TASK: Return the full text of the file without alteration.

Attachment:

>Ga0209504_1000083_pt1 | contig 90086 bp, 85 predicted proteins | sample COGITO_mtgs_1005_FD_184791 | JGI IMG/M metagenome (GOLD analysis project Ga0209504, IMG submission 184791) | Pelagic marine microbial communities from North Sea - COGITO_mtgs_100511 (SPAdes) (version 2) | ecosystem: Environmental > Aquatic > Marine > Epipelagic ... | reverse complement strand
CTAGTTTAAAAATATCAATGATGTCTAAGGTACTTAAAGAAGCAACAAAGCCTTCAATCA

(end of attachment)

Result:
>Ga0209504_1000083_pt1 | contig 90086 bp, 85 predicted proteins | sample COGITO_mtgs_1005_FD_184791 | JGI IMG/M metagenome (GOLD analysis project Ga0209504, IMG submission 184791) | Pelagic marine microbial communities from North Sea - COGITO_mtgs_100511 (SPAdes) (version 2) | ecosystem: Environmental > Aquatic > Marine > Epipelagic ... | reverse complement strand
CTAGTTTAAAAATATCAATGATGTCTAAGGTACTTAAAGAAGCAACAAAGCCTTCAATCA